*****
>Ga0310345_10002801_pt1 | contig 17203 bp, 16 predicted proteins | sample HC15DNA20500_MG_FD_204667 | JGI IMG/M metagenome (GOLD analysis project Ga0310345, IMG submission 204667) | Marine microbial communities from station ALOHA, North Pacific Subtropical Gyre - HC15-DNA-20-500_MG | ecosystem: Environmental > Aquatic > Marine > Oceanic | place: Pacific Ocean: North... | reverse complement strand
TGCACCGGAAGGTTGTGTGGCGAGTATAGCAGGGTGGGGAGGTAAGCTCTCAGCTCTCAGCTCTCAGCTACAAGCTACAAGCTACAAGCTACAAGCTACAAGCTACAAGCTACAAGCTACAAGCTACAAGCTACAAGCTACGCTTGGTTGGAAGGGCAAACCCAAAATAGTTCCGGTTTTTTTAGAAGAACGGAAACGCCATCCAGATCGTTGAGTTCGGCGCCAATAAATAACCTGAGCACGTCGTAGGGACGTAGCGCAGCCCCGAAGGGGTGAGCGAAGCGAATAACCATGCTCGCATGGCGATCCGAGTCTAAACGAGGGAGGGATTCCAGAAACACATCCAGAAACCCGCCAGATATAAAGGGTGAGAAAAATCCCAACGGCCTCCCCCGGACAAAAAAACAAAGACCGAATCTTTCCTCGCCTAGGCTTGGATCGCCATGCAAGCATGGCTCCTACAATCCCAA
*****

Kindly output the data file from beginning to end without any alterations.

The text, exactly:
>Ga0310345_10002801_pt1 | contig 17203 bp, 16 predicted proteins | sample HC15DNA20500_MG_FD_204667 | JGI IMG/M metagenome (GOLD analysis project Ga0310345, IMG submission 204667) | Marine microbial communities from station ALOHA, North Pacific Subtropical Gyre - HC15-DNA-20-500_MG | ecosystem: Environmental > Aquatic > Marine > Oceanic | place: Pacific Ocean: North... | reverse complement strand
TGCACCGGAAGGTTGTGTGGCGAGTATAGCAGGGTGGGGAGGTAAGCTCTCAGCTCTCAGCTCTCAGCTACAAGCTACAAGCTACAAGCTACAAGCTACAAGCTACAAGCTACAAGCTACAAGCTACAAGCTACAAGCTACGCTTGGTTGGAAGGGCAAACCCAAAATAGTTCCGGTTTTTTTAGAAGAACGGAAACGCCATCCAGATCGTTGAGTTCGGCGCCAATAAATAACCTGAGCACGTCGTAGGGACGTAGCGCAGCCCCGAAGGGGTGAGCGAAGCGAATAACCATGCTCGCATGGCGATCCGAGTCTAAACGAGGGAGGGATTCCAGAAACACATCCAGAAACCCGCCAGATATAAAGGGTGAGAAAAATCCCAACGGCCTCCCCCGGACAAAAAAACAAAGACCGAATCTTTCCTCGCCTAGGCTTGGATCGCCATGCAAGCATGGCTCCTACAATCCCAA